Volume 3, Number 9, September 2012
Journal of the World Public Health Nutrition Association
Published monthly at www.wphna.org
The Association is an affiliated body of the International Union of Nutritional Sciences For membership and for other contributions, news, columns and services, go to: www.wphna.org
Food on the brain
Are some food products addictive? Yes, says Nora Volkow (above) director
of the US National Institute on Drug Abuse. 'The data are overwhelming'
People who write about food and health, sooner or later learn that it unwise to say that food could be toxic, or that food could be addictive. These are charged terms. Besides, it is obviously absurd to say that food in general is unhealthy, in any respect. There are a vast number of foods and edible products. Food nourishes us. We need food. Obviously food in general is not like strychnine, say, or cocaine. So anybody who suggests that food can be toxic or addictive has usually been dismissed as ignorant, irresponsible, even cracked.
But nobody has ever seriously suggested any such thing, of food in general. What is claimed from time to time is that certain foods, or certain substances in food, may be or are toxic or addictive. This is not an outrageous idea. After all, microbial contamination aside, some fungi and some fish contain substances that can be deadly, and everybody knows that alcohol is or at least can be addictive. Is this where the line is drawn? And in particular, may some food products become toxic or addictive as a result of manufacturing processes? These are hot topics.
Toxicity – the case of trans fats
In 1950 Norbert Wiener, a founding father of the electronic revolution, published a valedictory book on science and technology, warning of unforeseen consequences (1). He gave an example. 'With our modern chemical technique, we can hydrogenate or dehydrogenate fats as we please...Even minute quantities of these and other deleterious products may be fatal after many years of innocuous use, and may contribute to the toll of degenerative disease. It is certain that the processing of foods is subjecting us to many risks...which may not show themselves until it is too late to do anything much about them'.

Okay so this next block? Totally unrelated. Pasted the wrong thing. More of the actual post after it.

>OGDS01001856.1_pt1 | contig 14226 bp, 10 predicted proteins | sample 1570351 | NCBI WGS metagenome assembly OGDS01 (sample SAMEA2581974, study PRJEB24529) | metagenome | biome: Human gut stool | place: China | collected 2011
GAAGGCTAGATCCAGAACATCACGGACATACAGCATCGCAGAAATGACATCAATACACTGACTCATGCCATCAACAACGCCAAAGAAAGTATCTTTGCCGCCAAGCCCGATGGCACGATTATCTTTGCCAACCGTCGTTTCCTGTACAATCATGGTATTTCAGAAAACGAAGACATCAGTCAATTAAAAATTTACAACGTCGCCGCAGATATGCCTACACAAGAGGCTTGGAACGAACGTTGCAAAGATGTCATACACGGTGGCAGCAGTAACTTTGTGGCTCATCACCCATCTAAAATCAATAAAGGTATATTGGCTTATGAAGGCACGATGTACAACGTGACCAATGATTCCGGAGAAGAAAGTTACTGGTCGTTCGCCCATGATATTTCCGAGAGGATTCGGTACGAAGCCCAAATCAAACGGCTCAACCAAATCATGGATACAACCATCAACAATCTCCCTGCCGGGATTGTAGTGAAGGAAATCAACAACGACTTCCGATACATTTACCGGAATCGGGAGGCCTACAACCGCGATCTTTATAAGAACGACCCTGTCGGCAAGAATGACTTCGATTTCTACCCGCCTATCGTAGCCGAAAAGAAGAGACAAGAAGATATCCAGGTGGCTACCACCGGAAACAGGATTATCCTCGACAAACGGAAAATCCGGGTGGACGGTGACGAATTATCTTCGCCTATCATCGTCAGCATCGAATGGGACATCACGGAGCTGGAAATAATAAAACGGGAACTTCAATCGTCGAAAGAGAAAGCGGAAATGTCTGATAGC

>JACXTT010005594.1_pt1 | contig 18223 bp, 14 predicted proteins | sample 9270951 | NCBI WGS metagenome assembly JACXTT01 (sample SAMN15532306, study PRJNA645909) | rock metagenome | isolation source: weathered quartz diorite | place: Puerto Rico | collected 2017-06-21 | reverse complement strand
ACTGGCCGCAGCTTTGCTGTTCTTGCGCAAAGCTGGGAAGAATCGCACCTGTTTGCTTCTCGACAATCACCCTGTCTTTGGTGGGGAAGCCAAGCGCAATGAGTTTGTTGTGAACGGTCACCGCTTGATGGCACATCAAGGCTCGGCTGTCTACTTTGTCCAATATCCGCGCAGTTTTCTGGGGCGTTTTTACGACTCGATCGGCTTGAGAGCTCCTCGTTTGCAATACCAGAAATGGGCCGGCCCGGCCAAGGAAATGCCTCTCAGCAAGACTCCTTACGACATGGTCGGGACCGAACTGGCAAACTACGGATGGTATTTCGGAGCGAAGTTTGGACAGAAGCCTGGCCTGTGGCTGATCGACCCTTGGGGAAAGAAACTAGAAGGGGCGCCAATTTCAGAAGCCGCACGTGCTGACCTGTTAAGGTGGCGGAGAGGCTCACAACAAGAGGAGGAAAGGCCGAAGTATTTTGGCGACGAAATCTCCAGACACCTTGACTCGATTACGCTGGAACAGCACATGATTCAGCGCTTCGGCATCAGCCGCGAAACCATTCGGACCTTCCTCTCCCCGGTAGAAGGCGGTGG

Norbert Wiener was a mathematician at the Massachusetts Institute of Technology, and it's unlikely that anybody then listened to him on the topic of food science. However, most people outside industry probably would now agree that he was right, and that trans fats are toxic.
Thus, Association founder member Walter Willett,with his team at the Harvard School of Public Health, has studied the epidemiology and the metabolism of trans fats since the early 1990s (2,3). He states that they are toxic, not so much because they increase the risk of cardiovascular disease more intensively than saturated fats, as because they provoke a general inflammatory response throughout the body and have other clear adverse metabolic effects. In this sense they act like a slow poison.
Five years ago he was quoted by campaigners as saying: 'Trans fat is a toxic chemical, and it does not belong in food any more than arsenic, lead or DDT' (4). He has also said that industrially generated trans fats represent 'the biggest food processing disaster in US history'. Around the same time he said: 'New York City's steps to ban the use of trans fat by restaurants is simply good public health in practice. A toxic chemical is being removed from our food so that customers can be confident that what they eat is as safe as possible. Other cities are sure to follow' (5).
Food labels now usually state the quantity of trans fats in the product, as volunteered by manufacturers, or as now required by law in the US and other countries. Sixty years after Norbert Wiener's book was published, the UN Food and Agriculture Organization suggested that there is no safe amount of trans fat in processed products (6). Association founder member Carlos Monteiro proposes that the partial hydrogenation process by which trans fats are generated should be prohibited (7).
The main point here is that a significant constituent of food is now generally agreed to be toxic. This has changed the food and nutrition policy landscape.
Addiction – it's no joke
When people say they are 'gagging' for a soft drink, or when they raid the refrigerator at night, can they control themselves? If not, are they addicts?